Star Trek: Original Motion Picture CollectionParamount Pictures (Blu-ray)
Prepare to boldly go where no man has gone before with the "Star Trek: Original Motion Picture Collection", an action-packed box set featuring the six films in their original theatrical versions starring the U.S.S. Enterprise's legendary crew.
While the new Star Trek is enjoying immense success at the box office right now, Paramount has seen it fit to release the first six films to Blu-ray as part of a great box set. These films depict the adventures of the original crew with the later films expected to be hitting Blu later this year hopefully. I grew up with these films and have enjoyed all of them in my time but as I’ve grown older only a few have really stood the test of time. Like many Trek fans my favorite of the bunch continues to be Part II, which was the darkest film. But all deliver solid sci-fi thrills that continue to entertain even today.
Each of the six films sports a 1080p AVC encode, but with the exception of Star Trek II, they don't look nearly as good as Star Trek: Season One on Blu-ray, which went through extensive reconditioning a couple of years ago. (Apparently, Star Trek II was in the worst shape, so it received more restoration work than the others.) None of the films are razor-sharp, but they are a substantial improvement over the "Special Edition" DVDs with better color reproduction, blacker blacks, and superior contrast. Unfortunately, it looks like extensive DNR (digital noise reduction) has been applied at the expense of high-frequency detail, which softens up facial features and blurs the definition in fabric and hair. Sure, grain has been minimized by this process, but the result is a less film-like presentation.
The Motion Picture has the most print damage of the six films with the occasional nick and scratch, and there are a couple of moments that appear as if Vaseline is obscuring background detail, but most of the time it looks pretty good. Another nit to pick is in Star Trek VI, which has what seems to be interlacing artifacts—specifically, in chapter two when Captain Sulu raises his cup of tea, the cup's curved rim exhibits jaggies. This is a possible indication of a 1080i source with poor deinterlacing to 1080p on the disc, but those with displays under 50 inches probably won't notice these anomalies.
Each film sports a 7.1-channel Dolby TrueHD soundtrack that is impressive, especially on the last two films. The Motion Picture is very front-loaded with inconsistent dialog and dynamic range befitting the age of the film. The next three movies show an improvement with slightly more ambience from the surround speakers and more robust bass, but the dialog can sound strained and thin in Khan. The last two films offer the best audio experience with clearer dialog, an immersive surround environment, and expanded frequency response with crisper highs and deep room-shaking bass, especially when Praxis explodes.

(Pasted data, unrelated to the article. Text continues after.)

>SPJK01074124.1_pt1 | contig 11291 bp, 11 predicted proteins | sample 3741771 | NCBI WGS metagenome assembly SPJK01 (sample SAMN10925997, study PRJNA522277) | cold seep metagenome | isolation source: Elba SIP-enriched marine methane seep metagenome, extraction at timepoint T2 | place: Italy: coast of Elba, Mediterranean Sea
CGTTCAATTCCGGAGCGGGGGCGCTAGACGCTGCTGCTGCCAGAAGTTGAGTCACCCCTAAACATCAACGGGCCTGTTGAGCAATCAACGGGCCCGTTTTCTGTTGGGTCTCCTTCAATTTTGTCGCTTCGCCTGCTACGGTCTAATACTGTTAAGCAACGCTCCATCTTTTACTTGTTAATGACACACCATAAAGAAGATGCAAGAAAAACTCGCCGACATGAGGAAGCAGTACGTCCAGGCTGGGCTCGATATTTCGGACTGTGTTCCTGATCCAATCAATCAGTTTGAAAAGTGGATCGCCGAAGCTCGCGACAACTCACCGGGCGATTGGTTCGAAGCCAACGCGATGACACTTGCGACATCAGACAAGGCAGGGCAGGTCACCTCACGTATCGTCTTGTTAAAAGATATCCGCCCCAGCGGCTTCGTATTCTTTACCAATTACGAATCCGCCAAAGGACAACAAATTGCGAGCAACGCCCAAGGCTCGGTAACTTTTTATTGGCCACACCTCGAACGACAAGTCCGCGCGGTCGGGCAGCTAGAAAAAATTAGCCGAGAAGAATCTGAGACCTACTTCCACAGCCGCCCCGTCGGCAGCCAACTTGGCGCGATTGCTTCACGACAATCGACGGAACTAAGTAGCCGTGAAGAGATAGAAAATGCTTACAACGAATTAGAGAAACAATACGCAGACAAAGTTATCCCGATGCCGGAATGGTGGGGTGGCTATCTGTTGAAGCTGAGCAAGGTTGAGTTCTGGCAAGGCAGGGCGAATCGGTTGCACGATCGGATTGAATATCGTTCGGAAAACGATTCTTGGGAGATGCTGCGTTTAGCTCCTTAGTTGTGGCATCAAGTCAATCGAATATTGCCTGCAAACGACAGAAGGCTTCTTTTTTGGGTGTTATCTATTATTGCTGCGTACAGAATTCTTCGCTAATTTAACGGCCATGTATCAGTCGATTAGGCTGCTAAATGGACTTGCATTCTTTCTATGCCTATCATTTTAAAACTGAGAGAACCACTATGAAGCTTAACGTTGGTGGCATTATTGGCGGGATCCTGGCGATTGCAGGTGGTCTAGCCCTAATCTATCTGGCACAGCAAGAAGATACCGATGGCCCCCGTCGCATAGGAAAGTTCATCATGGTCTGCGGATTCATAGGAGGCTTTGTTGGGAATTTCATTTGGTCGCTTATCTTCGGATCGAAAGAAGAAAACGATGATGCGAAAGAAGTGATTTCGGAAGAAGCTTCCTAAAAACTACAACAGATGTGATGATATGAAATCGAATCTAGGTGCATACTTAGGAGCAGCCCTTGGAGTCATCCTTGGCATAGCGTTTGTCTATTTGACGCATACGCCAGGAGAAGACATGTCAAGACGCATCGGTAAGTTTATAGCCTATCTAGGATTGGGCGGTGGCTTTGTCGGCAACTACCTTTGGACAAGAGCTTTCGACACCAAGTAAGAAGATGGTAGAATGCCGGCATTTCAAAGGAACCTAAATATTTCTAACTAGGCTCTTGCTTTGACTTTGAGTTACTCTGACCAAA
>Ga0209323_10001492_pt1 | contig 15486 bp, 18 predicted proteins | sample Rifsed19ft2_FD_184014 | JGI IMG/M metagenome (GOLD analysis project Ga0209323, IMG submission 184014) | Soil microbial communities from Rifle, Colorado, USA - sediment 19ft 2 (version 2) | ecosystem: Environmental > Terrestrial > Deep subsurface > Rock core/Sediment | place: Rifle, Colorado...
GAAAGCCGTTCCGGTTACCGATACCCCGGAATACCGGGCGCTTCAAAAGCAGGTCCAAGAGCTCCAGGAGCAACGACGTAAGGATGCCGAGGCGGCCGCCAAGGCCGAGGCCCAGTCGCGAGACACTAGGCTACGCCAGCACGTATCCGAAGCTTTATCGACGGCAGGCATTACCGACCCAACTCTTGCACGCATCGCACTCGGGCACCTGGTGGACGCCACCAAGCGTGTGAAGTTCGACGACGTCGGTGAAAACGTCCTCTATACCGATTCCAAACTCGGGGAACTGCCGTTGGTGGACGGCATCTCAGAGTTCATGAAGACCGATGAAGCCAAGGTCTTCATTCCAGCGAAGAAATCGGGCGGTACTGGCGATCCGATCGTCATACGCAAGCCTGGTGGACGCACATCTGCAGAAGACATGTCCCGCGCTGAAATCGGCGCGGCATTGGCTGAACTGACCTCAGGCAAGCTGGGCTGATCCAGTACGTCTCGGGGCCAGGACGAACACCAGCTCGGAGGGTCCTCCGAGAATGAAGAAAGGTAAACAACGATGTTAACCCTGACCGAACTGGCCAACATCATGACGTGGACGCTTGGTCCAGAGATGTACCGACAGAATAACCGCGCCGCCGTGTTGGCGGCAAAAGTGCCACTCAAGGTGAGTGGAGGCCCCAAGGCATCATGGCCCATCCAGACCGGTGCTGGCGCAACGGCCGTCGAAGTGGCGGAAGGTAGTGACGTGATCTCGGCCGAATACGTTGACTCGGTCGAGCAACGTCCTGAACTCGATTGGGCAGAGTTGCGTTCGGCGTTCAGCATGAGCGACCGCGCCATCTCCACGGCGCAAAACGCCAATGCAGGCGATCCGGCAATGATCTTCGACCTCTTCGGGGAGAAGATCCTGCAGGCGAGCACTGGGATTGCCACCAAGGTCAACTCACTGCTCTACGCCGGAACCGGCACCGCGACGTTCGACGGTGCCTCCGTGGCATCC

Paramount has packed the 7-disc set with a shipload of bonus materials, many of which are carried over from the special-edition DVDs. In addition, every movie offers new HD featurettes made especially for this Blu-ray release. If you're a fan of audio commentaries, there are no fewer than 11 spread across the six films, with the best coming from director Nicholas Meyer on Star Trek II: The Wrath of Khan. There are many behind-the-scenes featurettes discussing the writing, music, cast, special effects, costumes, locations, sound design, art, and many other topics. New HD features include the "Starfleet Academy Briefs," which look at a specific item from the film. For example, the Brief for The Motion Picture is the "Mystery behind V'ger," and for Star Trek IV, it's "The Whale Probe."
There are a number of tributes to the fallen members of the Star Trek family, including creator Gene Roddenberry (1921-1991), Mark Lenard (1924-1996), who played Spock's father Sarek, DeForest Kelley (1920-1999), James Doohan (1920-2005), and Ricardo Montalban (1920-2009). Roddenberry's tribute features an extensive interview with his son, while Kelley's looks back on his career and how he was well liked by anyone he came in contact with.
A couple of Blu-ray exclusive features include a Bonus View "Library Computer" viewing mode, which provides technical and background information on Star Trek indexed by topic—a Trekkers delight! For those with BD-Live players, there's a Trek trivia game with clips from the films. You can even create your own quiz and have it rated by other viewers.
Last but not least is the seventh disc in the set, "The Captains' Summit." It's a taped interview with William Shatner, Leonard Nimoy, Patrick Stewart, and Jonathan Frakes with Woopie Goldberg moderating. The 70-minute featurette includes the former captains—yes, Spock and Riker were captains eventually—talking about Star Trek's effect on their personal and professional lives, the fans, and the friendships they've developed because of Gene Roddenberry's masterful universe—a must watch for every Trekkie!
Star Trek—The Original Motion Picture Collection is the most extensive collection of Trek in the universe, but it does have a few problems. I wish every film had received the same restorative treatment as Khan and The Original Series so that all the films were more pristine, but maybe my expectations are too high. Regardless, each film is a big upgrade over its DVD counterpart in both audio and video, and the additional HD supplemental features are a nice bonus—especially "The Captains Summit." If you're a Trekkie, this boxed set is worth every penny, even with its warts. Highly recommended.